It is well-known that the modal logic S4 is complete with respect to the class of all finite quasi-trees (where we interpret the $\Box$ modality as topological interior, and topologize a quasi-tree with the up-set topology). It is also well-known that p-morphisms (open, continuous surjections) preserve modal validity. Thus, for any space $X$, the existence of p-morphisms from $X$ onto every finite quasi-tree is a sufficient condition for $X$ to be S4-complete. This technique can be used to establish, for example, McKinsey and Tarski's famous result that S4 is the logic of any dense-in-itself, metrizable space.

My question is:

Is this condition also necessary? Said differently: is there a space $X$ and a finite quasi-tree $Q$ such that $X$ is S4-complete but there exists no p-morphism $\rho: X \to Q$?

This seems like a natural question to ask, but I haven't had much luck in finding any discussion about it. Even just a pointer to the right body of literature would be very much appreciated.

**Addendum**

Here I'll define my terms a little more carefully, and spell out the translation of my question in terms of the more standard Kripke semantics.

Recall that quasi-orders are sets equipped with reflexive, transitive binary relations, which is precisely the class of Kripke frames corresponding to S4. A quasi-order $Q = (Q,\leq)$ is called a quasi-tree if $Q/\sim$ is a tree, where $\sim$ is the equivalence relation on $Q$ defined by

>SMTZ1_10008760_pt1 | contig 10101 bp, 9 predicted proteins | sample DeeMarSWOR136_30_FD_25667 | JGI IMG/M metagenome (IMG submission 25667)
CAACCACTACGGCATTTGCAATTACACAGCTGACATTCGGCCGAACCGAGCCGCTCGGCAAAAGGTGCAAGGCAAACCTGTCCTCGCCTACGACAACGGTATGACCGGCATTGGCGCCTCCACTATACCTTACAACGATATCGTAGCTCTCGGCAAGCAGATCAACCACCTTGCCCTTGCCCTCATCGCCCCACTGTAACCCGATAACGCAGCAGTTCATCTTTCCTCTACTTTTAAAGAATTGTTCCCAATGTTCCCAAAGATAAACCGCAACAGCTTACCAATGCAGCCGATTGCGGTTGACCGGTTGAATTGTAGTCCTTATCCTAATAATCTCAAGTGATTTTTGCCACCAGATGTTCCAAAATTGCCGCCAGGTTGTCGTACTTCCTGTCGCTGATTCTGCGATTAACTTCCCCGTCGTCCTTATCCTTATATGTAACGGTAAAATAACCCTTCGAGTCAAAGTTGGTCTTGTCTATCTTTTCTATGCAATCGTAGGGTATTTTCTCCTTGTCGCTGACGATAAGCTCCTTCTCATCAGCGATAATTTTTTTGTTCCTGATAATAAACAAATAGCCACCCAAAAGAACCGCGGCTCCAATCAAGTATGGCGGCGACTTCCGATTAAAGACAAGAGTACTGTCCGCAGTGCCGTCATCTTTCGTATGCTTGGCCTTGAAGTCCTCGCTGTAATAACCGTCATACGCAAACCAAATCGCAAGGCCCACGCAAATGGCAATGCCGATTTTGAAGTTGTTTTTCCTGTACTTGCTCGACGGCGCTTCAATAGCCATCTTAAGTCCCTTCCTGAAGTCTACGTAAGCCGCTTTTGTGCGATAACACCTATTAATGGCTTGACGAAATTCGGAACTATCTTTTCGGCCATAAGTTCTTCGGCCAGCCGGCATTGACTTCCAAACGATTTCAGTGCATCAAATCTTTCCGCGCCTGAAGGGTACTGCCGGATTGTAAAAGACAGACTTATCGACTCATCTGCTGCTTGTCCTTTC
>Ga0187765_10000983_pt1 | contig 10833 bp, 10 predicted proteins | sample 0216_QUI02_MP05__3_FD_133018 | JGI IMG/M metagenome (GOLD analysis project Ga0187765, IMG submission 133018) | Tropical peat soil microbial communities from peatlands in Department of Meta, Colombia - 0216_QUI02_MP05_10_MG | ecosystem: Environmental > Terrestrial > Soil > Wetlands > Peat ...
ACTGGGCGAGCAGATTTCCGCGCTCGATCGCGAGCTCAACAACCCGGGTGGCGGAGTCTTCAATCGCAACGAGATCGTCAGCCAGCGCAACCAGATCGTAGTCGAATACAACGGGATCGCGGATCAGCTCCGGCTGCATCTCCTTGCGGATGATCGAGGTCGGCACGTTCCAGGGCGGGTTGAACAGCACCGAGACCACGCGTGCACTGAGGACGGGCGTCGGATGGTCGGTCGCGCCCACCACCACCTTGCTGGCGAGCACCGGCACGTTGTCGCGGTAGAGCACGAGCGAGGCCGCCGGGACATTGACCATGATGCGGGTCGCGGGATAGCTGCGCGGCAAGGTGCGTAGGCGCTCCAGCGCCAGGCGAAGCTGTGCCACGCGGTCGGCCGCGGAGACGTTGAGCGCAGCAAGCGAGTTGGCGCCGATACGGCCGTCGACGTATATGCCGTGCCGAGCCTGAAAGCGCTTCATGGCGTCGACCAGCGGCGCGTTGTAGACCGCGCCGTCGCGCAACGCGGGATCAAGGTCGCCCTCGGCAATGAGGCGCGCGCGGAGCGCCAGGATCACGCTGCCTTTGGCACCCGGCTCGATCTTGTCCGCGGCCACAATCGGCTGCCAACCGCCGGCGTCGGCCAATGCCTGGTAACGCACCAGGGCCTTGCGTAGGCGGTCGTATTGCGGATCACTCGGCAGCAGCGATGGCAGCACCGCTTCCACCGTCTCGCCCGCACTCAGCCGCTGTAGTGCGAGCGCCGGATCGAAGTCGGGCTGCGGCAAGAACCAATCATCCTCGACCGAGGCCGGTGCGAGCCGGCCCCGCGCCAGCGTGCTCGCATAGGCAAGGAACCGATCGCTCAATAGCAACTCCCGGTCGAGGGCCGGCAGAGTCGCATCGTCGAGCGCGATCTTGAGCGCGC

$$x \sim y \iff x \leq y \textrm{ and } y \leq x.$$

As mentioned in the comments, there is a correspondence between quasi-orders and Alexandrov spaces, one direction of which is given by topologizing quasi-orders with the up-set topology. There is also a notion of a p-morphism between quasi-orders, nicely outlined by Wikipedia. A p-morphism between quasi-order corresponds to an open, continuous map between the corresponding Alexandrov spaces.

I use the phrase "$X$ is S4-complete" (perhaps somewhat idiosyncratically?) to mean that every formula validated by $X$ is provable in S4; equivalently, $X$ refutes all non-theorems of S4. It is known that if $Q$ is any quasi-order and for each *finite* quasi-tree $Q_{t}$ there exists a surjective p-morphism $\rho_{t}: Q \to Q_{t}$, then $Q$ is S4-complete. One can then ask:

Is the converse true? Does every S4-complete quasi-order Q admit maps $\rho_{t}$ as above?

If not, then a counter-example can be "lifted" into the topological setting, thus answering my original question. However, a positive answer to this question does not immediately resolve the topological version since the quantification in the topological version is over *all* spaces, rather than just the Alexandrov spaces. Nonetheless, I would be interested in an answer (or even a hint at an answer) to either question.